The NRICH team are always looking for new ways to engage teachers and pupils in problem solving. Here we explain the thinking behind maths trails.

You have been given nine weights, one of which is slightly heavier than the rest. Can you work out which weight is heavier in just two weighings of the balance?

Use the interactivity to listen to the bells ringing a pattern. Now it's your turn! Play one of the bells yourself. How do you know when it is your turn to ring?

The number of plants in Mr McGregor's magic potting shed increases overnight. He'd like to put the same number of plants in each of his gardens, planting one garden each day. How can he do it?

Use the interactivity to play two of the bells in a pattern. How do you know when it is your turn to ring, and how do you know which bell to ring?

An irregular tetrahedron is composed of four different triangles. Can such a tetrahedron be constructed where the side lengths are 4, 5, 6, 7, 8 and 9 units of length?

A Sudoku based on clues that give the differences between adjacent cells.

Two sudokus in one. Challenge yourself to make the necessary connections.

This second Sudoku article discusses "Corresponding Sudokus" which are pairs of Sudokus with terms that can be matched using a substitution rule.

A Sudoku that uses transformations as supporting clues.

Can you arrange the numbers 1 to 17 in a row so that each adjacent pair adds up to a square number?

This pair of linked Sudokus matches letters with numbers and hides a seasonal greeting. Can you find it?

This article for teachers describes several games, found on the site, all of which have a related structure that can be used to develop the skills of strategic planning.

Solve this Sudoku puzzle whose clues are in the form of sums of the numbers which should appear in diagonal opposite cells.

First Connect Three game for an adult and child. Use the dice numbers and either addition or subtraction to get three numbers in a straight line.

Two sudokus in one. Challenge yourself to make the necessary connections.

This sudoku requires you to have "double vision" - two Sudoku's for the price of one

A 2 by 3 rectangle contains 8 squares and a 3 by 4 rectangle contains 20 squares. What size rectangle(s) contain(s) exactly 100 squares? Can you find them all?

The puzzle can be solved with the help of small clue-numbers which are either placed on the border lines between selected pairs of neighbouring squares of the grid or placed after slash marks on. . . .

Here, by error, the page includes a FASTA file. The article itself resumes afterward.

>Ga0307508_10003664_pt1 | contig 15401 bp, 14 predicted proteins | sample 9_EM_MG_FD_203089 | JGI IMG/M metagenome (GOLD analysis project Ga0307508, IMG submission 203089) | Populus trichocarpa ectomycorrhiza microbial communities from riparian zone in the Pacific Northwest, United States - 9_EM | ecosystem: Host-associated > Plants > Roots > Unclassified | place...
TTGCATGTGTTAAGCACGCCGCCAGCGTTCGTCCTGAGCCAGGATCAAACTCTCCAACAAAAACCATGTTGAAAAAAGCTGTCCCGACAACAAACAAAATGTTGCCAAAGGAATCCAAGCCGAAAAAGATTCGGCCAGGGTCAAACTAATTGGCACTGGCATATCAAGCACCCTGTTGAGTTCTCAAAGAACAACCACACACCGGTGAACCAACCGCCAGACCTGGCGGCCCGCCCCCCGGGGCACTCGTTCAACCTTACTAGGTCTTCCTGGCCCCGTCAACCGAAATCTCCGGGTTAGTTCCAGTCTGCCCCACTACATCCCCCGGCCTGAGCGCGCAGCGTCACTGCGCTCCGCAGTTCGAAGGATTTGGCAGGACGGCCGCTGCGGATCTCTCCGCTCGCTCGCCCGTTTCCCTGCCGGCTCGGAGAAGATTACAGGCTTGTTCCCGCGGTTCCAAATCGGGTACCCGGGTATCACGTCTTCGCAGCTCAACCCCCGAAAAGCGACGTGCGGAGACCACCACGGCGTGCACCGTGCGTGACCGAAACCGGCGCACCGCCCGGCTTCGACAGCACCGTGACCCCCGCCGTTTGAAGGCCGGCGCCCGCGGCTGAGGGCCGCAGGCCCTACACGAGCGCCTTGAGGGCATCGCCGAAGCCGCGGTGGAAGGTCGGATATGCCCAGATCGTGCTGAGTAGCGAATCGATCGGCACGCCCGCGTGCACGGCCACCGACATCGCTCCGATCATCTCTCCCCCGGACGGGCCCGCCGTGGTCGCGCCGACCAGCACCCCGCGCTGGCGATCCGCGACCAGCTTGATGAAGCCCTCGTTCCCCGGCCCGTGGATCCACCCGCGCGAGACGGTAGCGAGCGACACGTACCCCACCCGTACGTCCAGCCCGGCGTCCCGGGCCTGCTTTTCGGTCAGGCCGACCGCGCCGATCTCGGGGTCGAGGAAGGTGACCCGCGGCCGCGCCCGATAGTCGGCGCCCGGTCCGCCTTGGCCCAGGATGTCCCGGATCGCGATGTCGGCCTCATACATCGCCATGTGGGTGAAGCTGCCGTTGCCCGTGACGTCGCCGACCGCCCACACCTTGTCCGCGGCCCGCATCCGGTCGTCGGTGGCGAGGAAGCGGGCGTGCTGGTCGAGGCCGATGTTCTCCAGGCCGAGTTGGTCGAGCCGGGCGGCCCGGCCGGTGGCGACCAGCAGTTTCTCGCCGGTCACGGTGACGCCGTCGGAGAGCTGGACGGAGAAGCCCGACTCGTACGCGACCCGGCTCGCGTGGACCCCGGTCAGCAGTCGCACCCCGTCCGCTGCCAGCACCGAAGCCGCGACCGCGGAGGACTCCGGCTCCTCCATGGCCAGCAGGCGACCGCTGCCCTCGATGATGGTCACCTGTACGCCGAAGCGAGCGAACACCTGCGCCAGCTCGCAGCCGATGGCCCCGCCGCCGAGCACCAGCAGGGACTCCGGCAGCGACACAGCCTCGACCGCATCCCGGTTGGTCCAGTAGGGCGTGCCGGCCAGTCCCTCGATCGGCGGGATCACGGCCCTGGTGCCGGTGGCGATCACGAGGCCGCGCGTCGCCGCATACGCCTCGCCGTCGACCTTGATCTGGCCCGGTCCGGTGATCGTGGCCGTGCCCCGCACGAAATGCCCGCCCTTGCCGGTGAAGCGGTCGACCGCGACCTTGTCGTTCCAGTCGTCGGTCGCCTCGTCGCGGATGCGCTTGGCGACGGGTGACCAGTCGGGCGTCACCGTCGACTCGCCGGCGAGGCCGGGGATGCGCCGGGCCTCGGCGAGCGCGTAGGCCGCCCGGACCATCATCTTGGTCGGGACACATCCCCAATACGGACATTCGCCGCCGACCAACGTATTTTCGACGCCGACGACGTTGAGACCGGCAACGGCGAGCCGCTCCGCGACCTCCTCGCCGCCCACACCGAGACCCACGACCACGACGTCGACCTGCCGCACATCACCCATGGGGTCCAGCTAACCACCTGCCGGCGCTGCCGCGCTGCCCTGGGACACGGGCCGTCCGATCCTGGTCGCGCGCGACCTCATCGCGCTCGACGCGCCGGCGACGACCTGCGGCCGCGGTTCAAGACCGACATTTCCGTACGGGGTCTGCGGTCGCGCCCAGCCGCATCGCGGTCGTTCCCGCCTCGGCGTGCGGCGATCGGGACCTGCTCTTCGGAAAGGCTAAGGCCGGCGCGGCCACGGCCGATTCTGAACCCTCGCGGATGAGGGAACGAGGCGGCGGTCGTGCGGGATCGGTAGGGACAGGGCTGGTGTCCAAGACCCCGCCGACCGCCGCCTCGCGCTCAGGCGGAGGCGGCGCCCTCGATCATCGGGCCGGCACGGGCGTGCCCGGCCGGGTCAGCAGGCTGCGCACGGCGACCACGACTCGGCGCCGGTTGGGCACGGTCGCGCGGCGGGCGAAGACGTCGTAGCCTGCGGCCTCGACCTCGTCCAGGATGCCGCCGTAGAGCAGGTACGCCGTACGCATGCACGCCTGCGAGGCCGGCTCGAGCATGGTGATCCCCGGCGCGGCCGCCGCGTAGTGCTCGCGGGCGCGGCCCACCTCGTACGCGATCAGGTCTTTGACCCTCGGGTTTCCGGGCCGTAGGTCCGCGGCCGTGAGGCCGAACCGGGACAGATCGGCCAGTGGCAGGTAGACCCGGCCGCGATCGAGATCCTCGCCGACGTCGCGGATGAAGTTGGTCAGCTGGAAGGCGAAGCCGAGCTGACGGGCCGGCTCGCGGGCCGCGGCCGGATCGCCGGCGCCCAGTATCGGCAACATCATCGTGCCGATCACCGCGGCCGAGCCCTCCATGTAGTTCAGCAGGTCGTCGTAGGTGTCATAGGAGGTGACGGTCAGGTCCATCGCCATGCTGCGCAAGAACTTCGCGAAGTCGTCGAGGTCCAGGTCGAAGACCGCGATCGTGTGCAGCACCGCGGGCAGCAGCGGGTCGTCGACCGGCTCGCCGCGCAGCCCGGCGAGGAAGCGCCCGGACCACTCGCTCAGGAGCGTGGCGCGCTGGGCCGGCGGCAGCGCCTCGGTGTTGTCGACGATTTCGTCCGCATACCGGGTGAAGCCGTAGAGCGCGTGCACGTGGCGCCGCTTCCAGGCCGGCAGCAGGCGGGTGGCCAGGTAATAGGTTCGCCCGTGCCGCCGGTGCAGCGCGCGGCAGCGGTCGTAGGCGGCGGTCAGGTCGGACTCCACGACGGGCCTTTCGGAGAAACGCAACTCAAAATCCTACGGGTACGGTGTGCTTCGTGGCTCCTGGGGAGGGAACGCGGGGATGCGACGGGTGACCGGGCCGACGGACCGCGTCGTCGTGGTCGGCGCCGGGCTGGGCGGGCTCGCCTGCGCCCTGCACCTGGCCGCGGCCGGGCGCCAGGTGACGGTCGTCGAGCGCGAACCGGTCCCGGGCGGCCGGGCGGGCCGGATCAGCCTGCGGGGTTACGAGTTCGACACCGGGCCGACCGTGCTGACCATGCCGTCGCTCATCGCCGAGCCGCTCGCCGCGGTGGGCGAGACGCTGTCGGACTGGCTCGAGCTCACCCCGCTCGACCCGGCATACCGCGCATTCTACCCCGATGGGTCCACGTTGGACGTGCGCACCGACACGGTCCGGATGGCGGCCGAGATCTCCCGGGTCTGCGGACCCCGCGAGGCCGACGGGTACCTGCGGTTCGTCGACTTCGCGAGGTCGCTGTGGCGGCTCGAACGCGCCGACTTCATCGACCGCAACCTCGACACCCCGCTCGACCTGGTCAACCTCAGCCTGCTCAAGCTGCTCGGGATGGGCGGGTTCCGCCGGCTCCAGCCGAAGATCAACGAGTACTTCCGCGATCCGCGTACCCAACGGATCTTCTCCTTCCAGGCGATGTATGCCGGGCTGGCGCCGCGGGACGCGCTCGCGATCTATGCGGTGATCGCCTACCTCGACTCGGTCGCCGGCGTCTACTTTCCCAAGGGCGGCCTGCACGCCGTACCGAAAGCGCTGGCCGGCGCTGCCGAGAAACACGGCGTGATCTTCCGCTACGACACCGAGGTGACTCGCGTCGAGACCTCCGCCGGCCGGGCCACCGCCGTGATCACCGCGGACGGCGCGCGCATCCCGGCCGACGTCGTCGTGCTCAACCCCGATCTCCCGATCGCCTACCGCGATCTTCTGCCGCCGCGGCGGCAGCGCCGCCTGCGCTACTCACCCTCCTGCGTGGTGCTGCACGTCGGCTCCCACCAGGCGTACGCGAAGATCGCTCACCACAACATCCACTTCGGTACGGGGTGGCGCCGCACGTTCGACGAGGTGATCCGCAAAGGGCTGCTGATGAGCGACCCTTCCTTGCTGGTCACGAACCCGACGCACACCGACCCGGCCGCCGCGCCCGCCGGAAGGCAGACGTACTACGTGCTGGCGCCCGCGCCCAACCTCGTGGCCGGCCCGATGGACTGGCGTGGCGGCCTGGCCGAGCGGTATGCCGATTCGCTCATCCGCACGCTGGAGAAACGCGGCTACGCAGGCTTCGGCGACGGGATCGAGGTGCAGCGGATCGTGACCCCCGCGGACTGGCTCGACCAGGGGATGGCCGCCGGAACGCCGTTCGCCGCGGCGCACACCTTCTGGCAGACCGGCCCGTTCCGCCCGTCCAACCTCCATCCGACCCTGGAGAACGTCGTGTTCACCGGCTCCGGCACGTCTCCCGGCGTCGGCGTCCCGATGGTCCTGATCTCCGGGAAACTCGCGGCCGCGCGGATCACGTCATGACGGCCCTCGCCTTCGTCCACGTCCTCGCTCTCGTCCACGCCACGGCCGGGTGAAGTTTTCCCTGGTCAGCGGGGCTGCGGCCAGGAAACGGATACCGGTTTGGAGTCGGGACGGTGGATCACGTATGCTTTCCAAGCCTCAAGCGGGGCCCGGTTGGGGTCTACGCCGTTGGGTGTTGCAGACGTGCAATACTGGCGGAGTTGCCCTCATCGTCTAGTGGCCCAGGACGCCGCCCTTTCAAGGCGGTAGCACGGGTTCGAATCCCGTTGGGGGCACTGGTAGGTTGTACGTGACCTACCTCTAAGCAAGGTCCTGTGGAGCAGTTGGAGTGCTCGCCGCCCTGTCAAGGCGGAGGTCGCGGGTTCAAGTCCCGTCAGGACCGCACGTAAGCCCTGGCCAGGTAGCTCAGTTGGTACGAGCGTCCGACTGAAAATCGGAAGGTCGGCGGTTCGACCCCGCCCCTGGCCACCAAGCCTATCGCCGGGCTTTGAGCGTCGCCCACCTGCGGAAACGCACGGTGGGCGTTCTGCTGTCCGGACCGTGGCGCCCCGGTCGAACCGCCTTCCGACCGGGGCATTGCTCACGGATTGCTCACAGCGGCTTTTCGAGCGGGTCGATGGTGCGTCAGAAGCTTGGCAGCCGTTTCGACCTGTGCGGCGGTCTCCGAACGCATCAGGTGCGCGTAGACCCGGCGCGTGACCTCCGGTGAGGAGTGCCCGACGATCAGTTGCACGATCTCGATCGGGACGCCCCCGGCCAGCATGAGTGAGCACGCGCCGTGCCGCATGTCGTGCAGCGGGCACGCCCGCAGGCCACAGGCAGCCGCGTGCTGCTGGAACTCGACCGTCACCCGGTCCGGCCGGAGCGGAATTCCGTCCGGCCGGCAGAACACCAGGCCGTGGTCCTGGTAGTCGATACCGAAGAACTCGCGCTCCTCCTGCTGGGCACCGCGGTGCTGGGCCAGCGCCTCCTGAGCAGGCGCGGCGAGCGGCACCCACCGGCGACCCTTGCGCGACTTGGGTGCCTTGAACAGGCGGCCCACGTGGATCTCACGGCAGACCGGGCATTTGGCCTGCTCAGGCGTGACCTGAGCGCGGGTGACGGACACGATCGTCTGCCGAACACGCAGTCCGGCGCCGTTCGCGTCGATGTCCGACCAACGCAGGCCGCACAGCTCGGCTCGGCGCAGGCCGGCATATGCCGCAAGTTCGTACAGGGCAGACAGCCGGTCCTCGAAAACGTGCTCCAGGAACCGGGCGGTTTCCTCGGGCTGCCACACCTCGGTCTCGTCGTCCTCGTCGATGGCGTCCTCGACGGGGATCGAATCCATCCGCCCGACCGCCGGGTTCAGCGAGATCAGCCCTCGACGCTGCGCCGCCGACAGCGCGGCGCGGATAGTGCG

Whenever a monkey has peaches, he always keeps a fraction of them each day, gives the rest away, and then eats one. How long could he make his peaches last for?

My two digit number is special because adding the sum of its digits to the product of its digits gives me my original number. What could my number be?

Ben passed a third of his counters to Jack, Jack passed a quarter of his counters to Emma and Emma passed a fifth of her counters to Ben. After this they all had the same number of counters.

The clues for this Sudoku are the product of the numbers in adjacent squares.

The letters of the word ABACUS have been arranged in the shape of a triangle. How many different ways can you find to read the word ABACUS from this triangular pattern?

In this Sudoku, there are three coloured "islands" in the 9x9 grid. Within each "island" EVERY group of nine cells that form a 3x3 square must contain the numbers 1 through 9.

Each clue in this Sudoku is the product of the two numbers in adjacent cells.

Given the products of diagonally opposite cells - can you complete this Sudoku?

This Sudoku puzzle can be solved with the help of small clue-numbers on the border lines between pairs of neighbouring squares of the grid.

If you have only 40 metres of fencing available, what is the maximum area of land you can fence off?

Make your own double-sided magic square. But can you complete both sides once you've made the pieces?

If you are given the mean, median and mode of five positive whole numbers, can you find the numbers?

You need to find the values of the stars before you can apply normal Sudoku rules.

An extra constraint means this Sudoku requires you to think in diagonals as well as horizontal and vertical lines and boxes of nine.

A cinema has 100 seats. Show how it is possible to sell exactly 100 tickets and take exactly £100 if the prices are £10 for adults, 50p for pensioners and 10p for children.

Four numbers on an intersection that need to be placed in the surrounding cells. That is all you need to know to solve this sudoku.

There is a long tradition of creating mazes throughout history and across the world. This article gives details of mazes you can visit and those that you can tackle on paper.

Rather than using the numbers 1-9, this sudoku uses the nine different letters used to make the words "Advent Calendar".

Many numbers can be expressed as the sum of two or more consecutive integers. For example, 15=7+8 and 10=1+2+3+4. Can you say which numbers can be expressed in this way?

Place the 16 different combinations of cup/saucer in this 4 by 4 arrangement so that no row or column contains more than one cup or saucer of the same colour.

There are nine teddies in Teddy Town - three red, three blue and three yellow. There are also nine houses, three of each colour. Can you put them on the map of Teddy Town according to the rules?

Different combinations of the weights available allow you to make different totals. Which totals can you make?

Given the products of adjacent cells, can you complete this Sudoku?

Arrange the four number cards on the grid, according to the rules, to make a diagonal, vertical or horizontal line.

Do you notice anything about the solutions when you add and/or subtract consecutive negative numbers?

Use the clues about the shaded areas to help solve this sudoku